FacebookTwitterLinkedInEmailST. GEORGE, Utah-Fresh off of a solid 2017-18 season, Dixie State men’s basketball announced the signing of nine new players for the upcoming season Thursday.Head coach Jon Judkins announced four four-year transfers in junior forward Cameron Chatwin, formerly of Saint Martin’s, junior forward Matt Conway from Division I Albany and sophomore Weber State transfers, guard Riley Cook and sophomore forward Eric Patten.Additionally, Judkins has brought in three junior college transfers, guards Jack Pagenkopf, Andre Wilson and Dason Youngblood and two freshmen, forward Clayton Southwick and guard Jacob Nicolds.Chatwin, a Gilbert, Ariz. product out of Desert Ridge High School averaged 3.4 points and 2.7 rebounds for Dixie State’s fellow Division II Saint Martin’s Saints.Conway is out of Chandler, Ariz. and Salt Lake Community College and Pleasant Grove High School was the 2014 Class-5-A Utah State high school MVP.Court, a product of Pleasant Grove and Pleasant Grove High School was a two-time all-state pick after averaging 22.9 points, 8.5 rebounds and 3.7 assists for the Vikings.Patten is a 6-6, 240-pound prospect out of Orange, Calif. and Cuyamaca (Calif.) College who comes to Dixie State after redshirting at Weber State.Pagenkopf is out of Olathe, Kan. and Blue Valley High School and played last season at Howard College (Texas) averaging 7.2 points and 3.2 rebounds for the Hawks.Wilson is a 6-4 190-pounder out of Corona, Calif. and Patriot High School and played two seasons at Riverside (Calif.) Community College. He averaged 16.4 points and 2.5 assists as a sophomore for the Tigers.Youngblood is a 6-2 190-pound prospect out of Bingham High School of South Jordan, Utah and Skagit Valley (Wash.) JC. He averaged 13.5 points and 4.2 rebounds per game for the Cardinals last season.Nicolds is a 6-5 200-pounder out of Gilbert, Ariz. and averaged 16 points and 9 rebounds per game for the Gilbert High Tigers.Southwick is a 6-7 210-pound prospect out of Palmer, Alaska and Palmer High School who posted 19.6 rebounds and 8.6 rebounds as well as four assists per contest for the Moose. Brad James Written by Tags: Andre Wilson/Cameron Chatwin/Clayton Southwick/Dason Youngblood/Dixie State men’s basketball/Eric Patten/Jack Pagenkopf/Jacob Nicolds/Jon Judkins/Riley Cook August 23, 2018 /Sports News – Local Dixie State Men’s Basketball Announces Nine New Players For 2018-19 Season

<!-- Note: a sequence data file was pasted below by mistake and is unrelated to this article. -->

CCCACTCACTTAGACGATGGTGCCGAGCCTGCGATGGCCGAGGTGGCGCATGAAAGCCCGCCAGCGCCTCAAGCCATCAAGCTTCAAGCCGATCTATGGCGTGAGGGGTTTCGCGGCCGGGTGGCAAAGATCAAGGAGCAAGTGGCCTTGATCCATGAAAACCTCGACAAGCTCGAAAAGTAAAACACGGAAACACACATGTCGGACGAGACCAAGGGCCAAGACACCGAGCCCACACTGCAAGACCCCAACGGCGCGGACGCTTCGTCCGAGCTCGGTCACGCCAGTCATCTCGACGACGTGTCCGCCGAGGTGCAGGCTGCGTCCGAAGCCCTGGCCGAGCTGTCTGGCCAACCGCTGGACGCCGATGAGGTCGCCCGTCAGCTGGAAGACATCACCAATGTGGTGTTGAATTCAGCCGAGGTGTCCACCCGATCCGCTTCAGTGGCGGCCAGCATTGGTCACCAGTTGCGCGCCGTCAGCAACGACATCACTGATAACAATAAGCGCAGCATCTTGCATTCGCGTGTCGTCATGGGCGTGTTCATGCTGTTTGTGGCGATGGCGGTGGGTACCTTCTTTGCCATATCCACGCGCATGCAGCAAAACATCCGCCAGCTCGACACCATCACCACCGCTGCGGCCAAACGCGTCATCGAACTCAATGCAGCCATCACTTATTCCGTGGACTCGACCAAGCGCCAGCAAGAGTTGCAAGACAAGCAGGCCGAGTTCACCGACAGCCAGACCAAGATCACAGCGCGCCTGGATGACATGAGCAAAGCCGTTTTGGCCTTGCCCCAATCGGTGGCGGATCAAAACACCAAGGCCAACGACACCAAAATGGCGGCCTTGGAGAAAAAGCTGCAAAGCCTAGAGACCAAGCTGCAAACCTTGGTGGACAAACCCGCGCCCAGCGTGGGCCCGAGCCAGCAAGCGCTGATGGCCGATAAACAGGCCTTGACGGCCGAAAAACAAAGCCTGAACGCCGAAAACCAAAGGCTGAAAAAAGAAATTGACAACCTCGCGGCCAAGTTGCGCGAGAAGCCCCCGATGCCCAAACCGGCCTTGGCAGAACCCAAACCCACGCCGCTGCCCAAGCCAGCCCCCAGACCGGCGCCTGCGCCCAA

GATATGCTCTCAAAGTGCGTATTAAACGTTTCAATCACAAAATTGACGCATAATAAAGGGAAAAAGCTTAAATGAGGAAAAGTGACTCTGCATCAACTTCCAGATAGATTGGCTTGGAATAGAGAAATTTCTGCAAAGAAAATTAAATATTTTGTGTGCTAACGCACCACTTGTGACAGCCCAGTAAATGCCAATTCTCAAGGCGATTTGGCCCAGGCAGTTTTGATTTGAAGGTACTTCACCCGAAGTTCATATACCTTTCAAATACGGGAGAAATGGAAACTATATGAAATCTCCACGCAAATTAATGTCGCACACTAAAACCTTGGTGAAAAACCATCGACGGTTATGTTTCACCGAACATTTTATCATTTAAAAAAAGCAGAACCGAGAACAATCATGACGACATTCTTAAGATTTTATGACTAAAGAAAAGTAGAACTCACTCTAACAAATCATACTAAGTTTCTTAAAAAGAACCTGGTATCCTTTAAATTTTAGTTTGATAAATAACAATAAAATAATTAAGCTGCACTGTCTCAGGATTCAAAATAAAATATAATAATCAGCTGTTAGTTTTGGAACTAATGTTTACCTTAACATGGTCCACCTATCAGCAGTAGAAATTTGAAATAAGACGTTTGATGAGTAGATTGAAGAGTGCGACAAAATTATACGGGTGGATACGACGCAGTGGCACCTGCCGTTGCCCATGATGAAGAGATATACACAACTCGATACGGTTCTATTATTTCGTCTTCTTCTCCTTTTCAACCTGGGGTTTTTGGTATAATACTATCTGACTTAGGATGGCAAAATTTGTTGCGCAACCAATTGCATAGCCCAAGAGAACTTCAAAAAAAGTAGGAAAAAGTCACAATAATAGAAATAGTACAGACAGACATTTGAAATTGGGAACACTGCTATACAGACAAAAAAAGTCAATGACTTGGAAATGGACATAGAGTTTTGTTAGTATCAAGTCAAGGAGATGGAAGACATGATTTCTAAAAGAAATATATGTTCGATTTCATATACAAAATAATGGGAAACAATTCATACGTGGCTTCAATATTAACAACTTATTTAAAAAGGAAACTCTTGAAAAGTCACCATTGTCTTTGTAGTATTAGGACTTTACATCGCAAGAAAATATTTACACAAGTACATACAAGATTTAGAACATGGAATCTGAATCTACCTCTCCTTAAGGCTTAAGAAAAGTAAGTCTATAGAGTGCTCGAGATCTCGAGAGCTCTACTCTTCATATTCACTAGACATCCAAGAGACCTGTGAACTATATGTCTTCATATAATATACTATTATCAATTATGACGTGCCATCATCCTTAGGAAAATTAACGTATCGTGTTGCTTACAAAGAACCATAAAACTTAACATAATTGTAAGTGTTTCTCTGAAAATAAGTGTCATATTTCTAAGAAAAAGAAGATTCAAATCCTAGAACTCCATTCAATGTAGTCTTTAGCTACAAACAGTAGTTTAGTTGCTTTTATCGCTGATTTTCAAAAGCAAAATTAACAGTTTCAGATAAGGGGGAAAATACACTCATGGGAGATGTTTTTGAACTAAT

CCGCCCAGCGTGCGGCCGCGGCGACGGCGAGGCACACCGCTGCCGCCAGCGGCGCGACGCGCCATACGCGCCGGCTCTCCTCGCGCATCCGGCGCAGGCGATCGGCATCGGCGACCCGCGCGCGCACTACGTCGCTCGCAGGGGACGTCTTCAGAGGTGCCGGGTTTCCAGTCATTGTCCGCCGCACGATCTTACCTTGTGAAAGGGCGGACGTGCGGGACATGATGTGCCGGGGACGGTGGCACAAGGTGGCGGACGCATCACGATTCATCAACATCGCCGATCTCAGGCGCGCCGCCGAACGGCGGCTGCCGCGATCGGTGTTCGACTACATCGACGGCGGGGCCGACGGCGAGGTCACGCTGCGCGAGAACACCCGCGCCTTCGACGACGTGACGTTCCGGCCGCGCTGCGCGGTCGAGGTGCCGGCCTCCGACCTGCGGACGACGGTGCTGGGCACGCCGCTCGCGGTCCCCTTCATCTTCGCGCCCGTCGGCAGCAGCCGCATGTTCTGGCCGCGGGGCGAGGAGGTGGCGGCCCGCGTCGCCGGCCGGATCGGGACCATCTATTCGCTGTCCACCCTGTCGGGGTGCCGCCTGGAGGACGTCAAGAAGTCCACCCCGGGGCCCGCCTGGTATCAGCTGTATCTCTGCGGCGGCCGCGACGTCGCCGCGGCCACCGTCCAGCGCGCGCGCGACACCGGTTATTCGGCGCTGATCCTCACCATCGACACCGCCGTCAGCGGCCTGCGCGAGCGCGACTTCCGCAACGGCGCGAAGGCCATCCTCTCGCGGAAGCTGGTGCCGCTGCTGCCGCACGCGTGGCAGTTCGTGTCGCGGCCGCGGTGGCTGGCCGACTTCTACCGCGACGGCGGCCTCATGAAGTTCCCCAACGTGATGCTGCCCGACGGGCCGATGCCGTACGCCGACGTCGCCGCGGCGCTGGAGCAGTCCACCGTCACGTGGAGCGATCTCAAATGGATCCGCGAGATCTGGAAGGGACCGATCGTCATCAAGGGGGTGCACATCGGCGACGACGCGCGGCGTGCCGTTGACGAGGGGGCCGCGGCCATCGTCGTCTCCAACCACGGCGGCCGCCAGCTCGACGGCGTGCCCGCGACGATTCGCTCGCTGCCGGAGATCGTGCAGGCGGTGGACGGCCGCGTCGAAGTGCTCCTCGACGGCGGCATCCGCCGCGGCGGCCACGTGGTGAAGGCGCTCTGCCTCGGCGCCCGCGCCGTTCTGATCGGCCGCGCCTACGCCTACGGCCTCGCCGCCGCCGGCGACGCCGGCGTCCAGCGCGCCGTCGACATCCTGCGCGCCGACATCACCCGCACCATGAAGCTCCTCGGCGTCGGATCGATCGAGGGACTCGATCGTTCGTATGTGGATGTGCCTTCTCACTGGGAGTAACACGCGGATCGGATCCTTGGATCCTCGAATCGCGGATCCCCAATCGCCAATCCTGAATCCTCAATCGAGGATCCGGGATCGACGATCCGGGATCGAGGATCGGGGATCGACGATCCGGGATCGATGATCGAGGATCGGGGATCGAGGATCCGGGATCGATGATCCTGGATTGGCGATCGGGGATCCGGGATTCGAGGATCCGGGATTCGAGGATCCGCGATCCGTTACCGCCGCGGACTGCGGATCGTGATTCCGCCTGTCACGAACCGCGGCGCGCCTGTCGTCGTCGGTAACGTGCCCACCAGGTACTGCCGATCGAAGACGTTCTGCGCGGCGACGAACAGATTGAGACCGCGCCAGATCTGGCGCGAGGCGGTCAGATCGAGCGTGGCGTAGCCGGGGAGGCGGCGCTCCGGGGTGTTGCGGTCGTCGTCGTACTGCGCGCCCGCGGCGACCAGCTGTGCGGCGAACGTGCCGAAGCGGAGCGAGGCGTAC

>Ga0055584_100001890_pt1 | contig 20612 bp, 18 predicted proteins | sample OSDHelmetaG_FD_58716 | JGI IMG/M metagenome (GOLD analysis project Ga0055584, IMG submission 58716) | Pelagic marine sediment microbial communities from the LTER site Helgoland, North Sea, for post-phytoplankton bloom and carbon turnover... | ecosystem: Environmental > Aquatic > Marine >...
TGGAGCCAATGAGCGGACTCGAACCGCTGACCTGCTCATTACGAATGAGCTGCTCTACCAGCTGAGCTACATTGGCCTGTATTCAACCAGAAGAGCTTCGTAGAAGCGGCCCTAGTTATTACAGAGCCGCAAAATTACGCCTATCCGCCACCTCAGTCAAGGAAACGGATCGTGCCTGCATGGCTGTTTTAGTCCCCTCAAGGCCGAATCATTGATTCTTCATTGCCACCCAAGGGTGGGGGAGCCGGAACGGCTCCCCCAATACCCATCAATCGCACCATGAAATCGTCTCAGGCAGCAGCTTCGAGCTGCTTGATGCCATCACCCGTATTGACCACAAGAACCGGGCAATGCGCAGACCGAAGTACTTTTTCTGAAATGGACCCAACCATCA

January 15, 2019 /Sports News – National Alaska boy picked as NFL Kid Correspondent for Super Bowl 53 FacebookTwitterLinkedInEmailABC News(NEW YORK) — The NFL teams aren’t quite set, but one person is already Super Bowl bound after finding out Tuesday morning that he will be this year’s NFL Kid Correspondent. Camdyn Clancy, 8, came to ABC News’ Good Morning America all the way from Alaska to get the surprise of his life: that he has been selected as this year’s big winner for the NFL Play 60 contest. Clancy was visibly stunned and excited upon hearing the wonderful news and said, “It means a lot to me.” He will head to Atlanta the week of the Super Bowl and get behind-the-scenes access to players, coaches and fans throughout the week and, of course, on Sunday, Feb. 3, he will stand on the sidelines to cover the biggest football game of the year. The excited youth football quarterback told former NFL star and GMA co-anchor Michael Strahan that he led his team in Alaska to a championship after battling back from an injury — just like his favorite player, Tyler Lockett. “He broke his leg and came back through the injury that could have actually stopped him from playing, but he actually chose to play,” Clancy said. “I broke my arm when I was 4 years old, and four years later, I was quarterbacking and led my team to the championship.” Clancy said he admires the Seattle Seahawks wide receiver because he’s a good sport who is “humble; he wins with class and he loses with class.” Then, Lockett delivered a personal message to the young fan via video message on GMA and told him he hopes to see him in Atlanta. “Thanks for cheering us on from Alaska,” Lockett said. “I sent you a jersey to represent the 12s. Have a great time, and I hope to see you in Atlanta. Go Hawks!” The Seahawks mascot, Blitz, presented Clancy with a brand new jersey, and Clancy celebrated with his best touchdown dance.Copyright © 2019, ABC Radio. All rights reserved. Written by Beau Lund